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U.S. airlines must suggest possible compensation for cash grants: Treasury

WASHINGTON/CHICAGO (Reuters) – Airlines must suggest possible compensation in return for government cash assistance and agree to conditions that include not cutting pay or laying off employees through Sept. 30, the U.S. Treasury Department said in guidelines issued on Monday as it prepares to quickly hand out $25 billion.

Congress approved legislation last week authorizing the $25 billion for passenger airlines, as well as $4 billion for cargo carriers and $3 billion in cash for airport contractors like caterers and airplane cleaners.

Under the law, Treasury is supposed to make initial payments of the grants designed to cover payroll costs by next week.

The companies “must identify financial instruments” that would “provide appropriate compensation,” the guidelines said, adding that these could include warrants, options, preferred stock, debt securities or notes.

The department told applicants to apply by April 3 at 5 p.m. to receive funds as soon as possible. Applications received after April 27 may not be considered.

Other conditions for the cash assistance include limits on executive compensation through March 2022 and no stock buybacks or dividend payments through September 2021.

Airlines may also apply for a separate $29 billion in government loans. Separate Treasury guidelines released Monday for loans said carriers must provide financial instruments “for the benefit of taxpayers, in equity appreciation or a reasonable interest rate premium.” Companies critical to U.S. national security can seek loans from a separate $17 billion fund.

Those seeking loans must describe losses they have “incurred or will incur as a result of coronavirus” and detail the cause of the loss such as reduced demand, unavailability of credit or unbudgeted medical expenses.

The Treasury Department said in reviewing applications for the cash assistance it will consider the “adequacy of the proposed financial instruments for providing compensation to the Federal Government.”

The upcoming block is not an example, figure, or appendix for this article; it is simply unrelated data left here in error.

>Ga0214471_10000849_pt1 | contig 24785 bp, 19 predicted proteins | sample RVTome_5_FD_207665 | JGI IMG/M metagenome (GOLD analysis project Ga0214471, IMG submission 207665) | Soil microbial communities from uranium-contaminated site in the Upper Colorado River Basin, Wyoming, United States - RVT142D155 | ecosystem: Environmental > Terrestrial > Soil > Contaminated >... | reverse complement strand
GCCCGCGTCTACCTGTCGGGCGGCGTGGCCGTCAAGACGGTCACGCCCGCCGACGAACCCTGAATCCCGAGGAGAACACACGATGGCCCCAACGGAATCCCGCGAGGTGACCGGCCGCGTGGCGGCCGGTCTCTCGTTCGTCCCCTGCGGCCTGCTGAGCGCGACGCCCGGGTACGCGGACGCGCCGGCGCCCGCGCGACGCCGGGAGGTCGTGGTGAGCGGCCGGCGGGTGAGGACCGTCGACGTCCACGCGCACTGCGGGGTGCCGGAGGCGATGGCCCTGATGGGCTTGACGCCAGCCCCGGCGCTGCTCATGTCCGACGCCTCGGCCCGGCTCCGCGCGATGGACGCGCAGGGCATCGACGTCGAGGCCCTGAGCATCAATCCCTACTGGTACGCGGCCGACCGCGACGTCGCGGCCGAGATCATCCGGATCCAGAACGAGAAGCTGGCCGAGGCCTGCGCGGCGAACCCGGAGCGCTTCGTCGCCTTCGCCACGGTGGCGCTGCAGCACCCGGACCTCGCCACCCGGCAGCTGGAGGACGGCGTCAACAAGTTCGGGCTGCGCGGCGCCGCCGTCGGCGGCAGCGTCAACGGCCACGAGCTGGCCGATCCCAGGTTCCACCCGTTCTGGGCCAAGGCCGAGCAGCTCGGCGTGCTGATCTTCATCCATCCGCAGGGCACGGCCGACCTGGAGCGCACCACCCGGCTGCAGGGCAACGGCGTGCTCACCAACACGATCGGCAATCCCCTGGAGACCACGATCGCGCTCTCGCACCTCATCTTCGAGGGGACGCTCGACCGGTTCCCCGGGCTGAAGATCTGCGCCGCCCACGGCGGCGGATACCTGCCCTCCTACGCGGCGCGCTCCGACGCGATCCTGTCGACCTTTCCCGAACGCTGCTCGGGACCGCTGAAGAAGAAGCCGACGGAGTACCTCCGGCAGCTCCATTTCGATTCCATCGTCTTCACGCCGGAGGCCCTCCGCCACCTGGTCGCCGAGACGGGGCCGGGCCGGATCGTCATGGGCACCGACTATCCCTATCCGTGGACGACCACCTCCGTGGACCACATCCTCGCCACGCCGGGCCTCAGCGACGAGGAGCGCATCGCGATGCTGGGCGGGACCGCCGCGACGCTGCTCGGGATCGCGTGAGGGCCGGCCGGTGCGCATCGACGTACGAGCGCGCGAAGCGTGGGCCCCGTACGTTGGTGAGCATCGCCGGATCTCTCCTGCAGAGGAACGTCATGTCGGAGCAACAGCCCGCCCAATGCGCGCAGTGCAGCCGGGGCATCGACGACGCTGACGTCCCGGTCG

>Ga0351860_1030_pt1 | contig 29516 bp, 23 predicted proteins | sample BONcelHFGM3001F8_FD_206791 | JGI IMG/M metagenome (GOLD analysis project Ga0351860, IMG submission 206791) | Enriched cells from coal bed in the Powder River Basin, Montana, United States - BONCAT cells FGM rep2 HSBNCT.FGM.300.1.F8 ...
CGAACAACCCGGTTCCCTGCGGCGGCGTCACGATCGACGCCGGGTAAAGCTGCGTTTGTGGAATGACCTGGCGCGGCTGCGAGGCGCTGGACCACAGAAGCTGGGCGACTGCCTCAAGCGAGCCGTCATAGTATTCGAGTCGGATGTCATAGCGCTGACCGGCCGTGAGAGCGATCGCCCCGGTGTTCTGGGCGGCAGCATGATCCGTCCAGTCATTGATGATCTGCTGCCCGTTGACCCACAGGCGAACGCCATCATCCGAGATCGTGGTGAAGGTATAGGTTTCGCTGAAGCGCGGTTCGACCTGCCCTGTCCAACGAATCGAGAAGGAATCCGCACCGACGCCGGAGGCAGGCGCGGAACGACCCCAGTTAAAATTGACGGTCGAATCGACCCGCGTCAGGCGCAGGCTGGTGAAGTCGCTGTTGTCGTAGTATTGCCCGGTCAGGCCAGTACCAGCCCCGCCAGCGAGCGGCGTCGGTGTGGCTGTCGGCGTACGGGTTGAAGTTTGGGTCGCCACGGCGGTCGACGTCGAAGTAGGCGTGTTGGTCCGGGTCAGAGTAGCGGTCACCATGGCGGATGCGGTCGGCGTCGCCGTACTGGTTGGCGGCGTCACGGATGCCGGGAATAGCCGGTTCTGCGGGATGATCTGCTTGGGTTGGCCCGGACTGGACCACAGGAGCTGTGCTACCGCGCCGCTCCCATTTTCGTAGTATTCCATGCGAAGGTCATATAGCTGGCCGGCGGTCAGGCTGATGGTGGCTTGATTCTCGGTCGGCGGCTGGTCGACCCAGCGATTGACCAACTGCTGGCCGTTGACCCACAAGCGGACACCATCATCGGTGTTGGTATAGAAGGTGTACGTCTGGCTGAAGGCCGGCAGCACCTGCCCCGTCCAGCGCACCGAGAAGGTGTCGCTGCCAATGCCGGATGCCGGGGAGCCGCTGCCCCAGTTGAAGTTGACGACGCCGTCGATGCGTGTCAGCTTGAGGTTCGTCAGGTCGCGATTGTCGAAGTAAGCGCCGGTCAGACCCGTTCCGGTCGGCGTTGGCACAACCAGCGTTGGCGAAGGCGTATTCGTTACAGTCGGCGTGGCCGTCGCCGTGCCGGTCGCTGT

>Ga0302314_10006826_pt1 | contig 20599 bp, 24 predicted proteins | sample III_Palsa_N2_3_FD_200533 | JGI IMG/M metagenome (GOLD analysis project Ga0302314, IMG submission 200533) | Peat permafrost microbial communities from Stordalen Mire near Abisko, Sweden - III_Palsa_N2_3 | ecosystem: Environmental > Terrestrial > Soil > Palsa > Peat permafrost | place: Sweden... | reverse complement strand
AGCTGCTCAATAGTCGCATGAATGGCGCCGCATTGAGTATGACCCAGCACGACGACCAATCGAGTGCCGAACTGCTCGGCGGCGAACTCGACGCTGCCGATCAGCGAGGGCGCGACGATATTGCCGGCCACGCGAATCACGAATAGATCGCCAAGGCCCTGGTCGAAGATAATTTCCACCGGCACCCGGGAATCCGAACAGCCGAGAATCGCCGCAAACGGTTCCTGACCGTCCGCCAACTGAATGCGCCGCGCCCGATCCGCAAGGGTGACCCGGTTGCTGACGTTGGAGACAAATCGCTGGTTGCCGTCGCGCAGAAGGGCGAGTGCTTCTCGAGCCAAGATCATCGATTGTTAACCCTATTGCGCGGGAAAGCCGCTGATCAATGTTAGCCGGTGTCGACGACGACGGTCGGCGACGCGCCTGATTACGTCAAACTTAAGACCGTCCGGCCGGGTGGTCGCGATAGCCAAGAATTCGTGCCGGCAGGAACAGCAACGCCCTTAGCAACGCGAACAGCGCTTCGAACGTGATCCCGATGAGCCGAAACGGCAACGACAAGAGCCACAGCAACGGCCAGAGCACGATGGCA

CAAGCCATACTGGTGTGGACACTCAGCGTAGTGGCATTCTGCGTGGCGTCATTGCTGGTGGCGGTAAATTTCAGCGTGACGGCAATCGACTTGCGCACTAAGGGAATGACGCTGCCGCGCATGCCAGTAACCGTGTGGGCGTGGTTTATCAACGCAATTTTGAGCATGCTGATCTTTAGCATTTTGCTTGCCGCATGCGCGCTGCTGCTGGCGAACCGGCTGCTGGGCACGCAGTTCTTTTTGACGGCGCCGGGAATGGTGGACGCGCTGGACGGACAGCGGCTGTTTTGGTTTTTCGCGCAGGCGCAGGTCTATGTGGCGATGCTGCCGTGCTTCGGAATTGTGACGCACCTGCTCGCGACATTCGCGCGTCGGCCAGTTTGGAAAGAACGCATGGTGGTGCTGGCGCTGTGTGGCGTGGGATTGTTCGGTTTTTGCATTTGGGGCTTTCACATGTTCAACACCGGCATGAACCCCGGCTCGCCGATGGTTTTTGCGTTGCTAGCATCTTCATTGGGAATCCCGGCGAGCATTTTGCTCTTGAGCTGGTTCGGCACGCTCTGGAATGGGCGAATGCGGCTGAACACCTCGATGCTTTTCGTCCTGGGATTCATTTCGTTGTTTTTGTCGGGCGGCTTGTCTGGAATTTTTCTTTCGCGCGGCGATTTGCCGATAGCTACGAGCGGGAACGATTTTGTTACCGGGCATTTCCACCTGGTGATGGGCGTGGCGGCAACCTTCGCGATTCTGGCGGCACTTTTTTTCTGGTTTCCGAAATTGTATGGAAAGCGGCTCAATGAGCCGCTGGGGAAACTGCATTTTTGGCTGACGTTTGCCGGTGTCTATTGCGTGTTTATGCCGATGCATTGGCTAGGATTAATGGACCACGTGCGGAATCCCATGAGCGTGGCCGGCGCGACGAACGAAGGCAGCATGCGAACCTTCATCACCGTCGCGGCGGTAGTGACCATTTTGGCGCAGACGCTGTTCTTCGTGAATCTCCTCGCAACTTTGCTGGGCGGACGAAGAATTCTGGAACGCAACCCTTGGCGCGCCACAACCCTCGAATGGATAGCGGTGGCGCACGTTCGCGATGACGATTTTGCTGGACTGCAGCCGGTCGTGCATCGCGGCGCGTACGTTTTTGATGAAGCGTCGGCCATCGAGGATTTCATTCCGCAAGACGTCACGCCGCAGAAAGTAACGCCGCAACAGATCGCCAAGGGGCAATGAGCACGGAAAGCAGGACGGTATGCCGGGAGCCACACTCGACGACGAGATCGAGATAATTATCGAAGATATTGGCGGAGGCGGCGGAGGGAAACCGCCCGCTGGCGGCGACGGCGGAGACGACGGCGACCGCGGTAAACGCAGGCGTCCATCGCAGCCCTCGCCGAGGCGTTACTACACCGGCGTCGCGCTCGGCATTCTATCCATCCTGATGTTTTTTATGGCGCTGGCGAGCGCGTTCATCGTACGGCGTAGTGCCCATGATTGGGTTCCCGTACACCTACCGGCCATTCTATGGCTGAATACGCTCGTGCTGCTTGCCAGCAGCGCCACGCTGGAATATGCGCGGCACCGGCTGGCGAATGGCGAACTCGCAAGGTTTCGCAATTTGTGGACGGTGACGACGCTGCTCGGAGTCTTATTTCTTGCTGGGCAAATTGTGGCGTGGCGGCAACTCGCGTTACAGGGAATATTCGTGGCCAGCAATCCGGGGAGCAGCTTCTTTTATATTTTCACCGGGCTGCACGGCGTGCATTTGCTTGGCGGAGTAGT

It also said it “may refuse to provide payroll support payments to applicants that have taken, or are currently evaluating, any action to commence a bankruptcy.”

Major U.S. airlines on Saturday asked the Treasury department to move quickly to release funds. They have cut tens of thousands of flights as travel demand collapses amid the coronavirus pandemic and warned that without cash they would need to quickly begin massive furloughs.

The chief executives of American Airlines (AAL.O), Delta Air Lines (DAL.N), United Airlines (UAL.O), Southwest Airlines Co (LUV.N) and others wrote in a letter that “given the urgent and immediate need, it is essential that these funds be disbursed as soon as possible.”

Treasury Secretary Steven Mnuchin said Friday taxpayers will be “compensated” for providing emergency assistance to air carriers.

American Airlines said Monday it will be allocated about $12 billion of the combined cash assistance and government loans. It has said it expects that Treasury will not seek “onerous” conditions.

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Canadian restaurant chain starts selling groceries amid coronavirus shutdown

As the COVID-19 pandemic hammers Canada’s restaurant industry, one Vancouver-based chain is getting creative to keep customers coming in the door.

Earls Kitchen and Bar, which operates 68 restaurants in Canada and the U.S., is now selling groceries, both for pickup or delivery.

The company is selling a variety of grocery bundles, ranging from $30 to $99, including dairy and eggs, produce, pantry items and meat.

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It is also selling a-la-carte items such as flour, coffee and toilet paper.

The restaurant is pitching the initiative as a way to avoid line-ups at grocery stores, which have taken to limiting the number of customers allowed to shop at once during the pandemic.

Restaurants across Canada have been ordered to cease dine-in service through a variety of provincial and municipal public health orders and state of emergency declarations.

Many restaurants, including Earls, have been aggressively promoting take-out options.

But the move has left many businesses with heavily reduced cash flow, while rent and fixed costs continue to pile up.

In B.C., the industry association representing restaurants estimates that 15 per cent of its membership could be forced to close for good due to the pandemic.